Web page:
When senior Stephanie Anderson, a midfielder on the Scarlet Knights women’s lacrosse team, is cradling the ball in her stick and dashing toward the opponent’s goal, she knows there are two sets of eyes on her: those of the fans on the sidelines screaming for her to shoot, and those of her teammates who are watching her every move. As cocaptain of the team, she knows that she is the standard-bearer for effort and deportment, where, in her case, actions usually speak louder than words.
On the other hand, when senior Nicole Odell, a cocaptain of the Rutgers–Newark softball team, saw how dispirited her team was after losing the first game of a doubleheader to formidable William Paterson University last season, she sat them down and implored them to forget about the game and get ready for the next one. The Scarlet Raiders won, 2–1, stunning William Paterson and becoming the first Rutgers–Newark team to defeat a nationally ranked squad. The heart-to-heart delivered by Odell, and her two fellow captains, had done the trick.
Everyone has a ready explanation for why a team wins, but few point to the role of the captain. He or she is not always the most talented player on the team but is, more often than not, the hidden reason for success. The impact of captains is magnified in collegiate sports because impressionable young athletes, as opposed to professionals, are more easily persuaded by the words and example of team leaders. Captains come in many forms, no two being the same, ranging from the stoic persona who leads by example and few words to the emotional firebrand constantly exhorting the team on. Whether by deeds or words, the successful captain has an impeccable sense of timing—and an uncanny knack, on and off the field, for knowing how to bring out the best in teammates. As Rutgers sports teams get set for competition this spring, the degree to which they are successful may well hinge on the impact of team captains.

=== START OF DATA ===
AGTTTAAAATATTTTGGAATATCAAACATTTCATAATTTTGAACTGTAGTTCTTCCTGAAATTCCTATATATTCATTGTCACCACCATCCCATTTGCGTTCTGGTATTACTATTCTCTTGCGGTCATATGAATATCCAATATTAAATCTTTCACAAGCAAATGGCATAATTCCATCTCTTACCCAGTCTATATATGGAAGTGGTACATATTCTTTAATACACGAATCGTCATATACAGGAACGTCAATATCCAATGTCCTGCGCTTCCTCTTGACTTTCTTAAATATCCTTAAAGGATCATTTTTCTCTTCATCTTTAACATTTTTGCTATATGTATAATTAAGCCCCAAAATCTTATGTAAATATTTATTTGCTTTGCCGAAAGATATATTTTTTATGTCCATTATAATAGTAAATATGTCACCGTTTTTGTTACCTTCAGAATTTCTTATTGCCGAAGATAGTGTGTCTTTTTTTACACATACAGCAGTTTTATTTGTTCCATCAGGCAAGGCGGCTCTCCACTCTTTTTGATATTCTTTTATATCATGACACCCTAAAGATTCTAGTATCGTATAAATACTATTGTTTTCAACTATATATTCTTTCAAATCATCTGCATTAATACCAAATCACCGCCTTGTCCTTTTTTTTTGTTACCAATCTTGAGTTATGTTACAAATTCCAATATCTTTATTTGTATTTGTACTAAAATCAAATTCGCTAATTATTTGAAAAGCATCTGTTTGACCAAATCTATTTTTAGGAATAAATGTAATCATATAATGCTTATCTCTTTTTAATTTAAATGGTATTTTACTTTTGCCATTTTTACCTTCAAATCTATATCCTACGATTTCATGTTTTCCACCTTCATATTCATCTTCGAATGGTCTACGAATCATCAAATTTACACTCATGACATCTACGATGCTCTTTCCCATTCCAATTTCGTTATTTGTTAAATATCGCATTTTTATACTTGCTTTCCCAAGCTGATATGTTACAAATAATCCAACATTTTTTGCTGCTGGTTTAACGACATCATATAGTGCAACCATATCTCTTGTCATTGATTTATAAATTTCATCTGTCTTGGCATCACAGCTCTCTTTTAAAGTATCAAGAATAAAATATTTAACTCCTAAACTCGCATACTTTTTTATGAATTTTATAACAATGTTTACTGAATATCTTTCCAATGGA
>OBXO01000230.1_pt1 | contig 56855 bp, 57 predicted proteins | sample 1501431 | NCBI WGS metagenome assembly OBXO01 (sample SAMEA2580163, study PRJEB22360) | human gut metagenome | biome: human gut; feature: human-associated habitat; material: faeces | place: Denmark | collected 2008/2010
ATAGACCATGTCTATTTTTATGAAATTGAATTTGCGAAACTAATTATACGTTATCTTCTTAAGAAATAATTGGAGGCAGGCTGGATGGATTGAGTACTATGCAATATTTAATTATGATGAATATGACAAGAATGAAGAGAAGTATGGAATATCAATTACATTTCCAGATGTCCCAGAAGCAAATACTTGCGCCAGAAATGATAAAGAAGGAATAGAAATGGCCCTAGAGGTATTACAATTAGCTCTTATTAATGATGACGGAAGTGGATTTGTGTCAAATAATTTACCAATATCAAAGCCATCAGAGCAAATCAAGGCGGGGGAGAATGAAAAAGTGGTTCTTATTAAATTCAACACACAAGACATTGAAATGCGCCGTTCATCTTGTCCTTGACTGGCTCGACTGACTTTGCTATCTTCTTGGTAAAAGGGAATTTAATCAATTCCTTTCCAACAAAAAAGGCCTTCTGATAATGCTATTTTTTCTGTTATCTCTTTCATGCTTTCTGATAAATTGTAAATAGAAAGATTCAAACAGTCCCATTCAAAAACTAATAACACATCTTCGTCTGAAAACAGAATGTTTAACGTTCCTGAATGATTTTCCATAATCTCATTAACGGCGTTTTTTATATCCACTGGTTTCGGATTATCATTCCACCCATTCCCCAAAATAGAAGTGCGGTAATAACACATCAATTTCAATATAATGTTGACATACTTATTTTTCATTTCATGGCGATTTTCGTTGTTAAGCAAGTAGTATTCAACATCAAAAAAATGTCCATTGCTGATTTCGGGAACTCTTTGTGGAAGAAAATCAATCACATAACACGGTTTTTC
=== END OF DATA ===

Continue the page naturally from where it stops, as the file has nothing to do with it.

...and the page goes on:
“They have to be the first ones in the locker room and the last ones to leave,” says Brian Brecht, the head coach of the Scarlet Knights men’s lacrosse team. “They’re part of the coaching staff.”
The Association for Applied Sport Psychology emphasizes the “Three Cs” of good captaincy: caring, courage, and consistency. Great captains have a passion for the game; they overcome adversity to prevail; and they always put out their best effort, in practice or on the field.
“I try to lead my teammates by example,” says Edward Bartleson, a senior defenseman and one of three captains on the Scarlet Knights men’s lacrosse team.
“I make sure to bring excitement and intensity to everything I do, with my attitude positively infecting my teammates.”
Former wrestling team cocaptain Billy Ashnault used his work ethic to inspire teammates. When the chips were down, Ashnault SAS’12, a three-time NCAA qualifier, would talk with the team, individually or as a group.
“When guys were getting down on each other” at the prestigious Ken Kraft Midlands Championships, Ashnault and cocaptain Mike Demarco SAS’12 challenged them to cast aside their differences and “finish every tournament.” Rutgers concluded the tournament with three individual place-winners.
The men’s lacrosse team lost some tough games down the stretch last season, missing the postseason. The disappointment of cocaptain Will Mangan RBS’12 drove him to work even harder as he made it clear that there would be no lying down for the final opponents. “I was letting the rest of the team know how I wanted to go out,” he says.
The biggest challenge of being a captain may be drawing a distinction between a teammate who also happens to be a friend, according to senior Lily Kalata, cocaptain and goalie for the women’s lacrosse team. A good friend off the field may occasionally need a stern talking to as a teammate, for the good of the team. “It’s hard to be the bad guy sometimes,” she says.
Although being a messenger can be fatal, it is an indispensible responsibility of being a captain. If the team has a bone to pick with the coach, junior Anthony Terranova, who cocaptains the men’s lacrosse team, delivers the news on their behalf. Likewise, a coach needing to reach a player or two will rely on the captain to serve as his intermediary, knowing his concerns will carry more weight coming from a team leader. “The captain should be a cohesive force between all team members,” says Terranova. “You want a relationship that makes the team productive—not one wracked by problems.” •
— Patrick Monaghan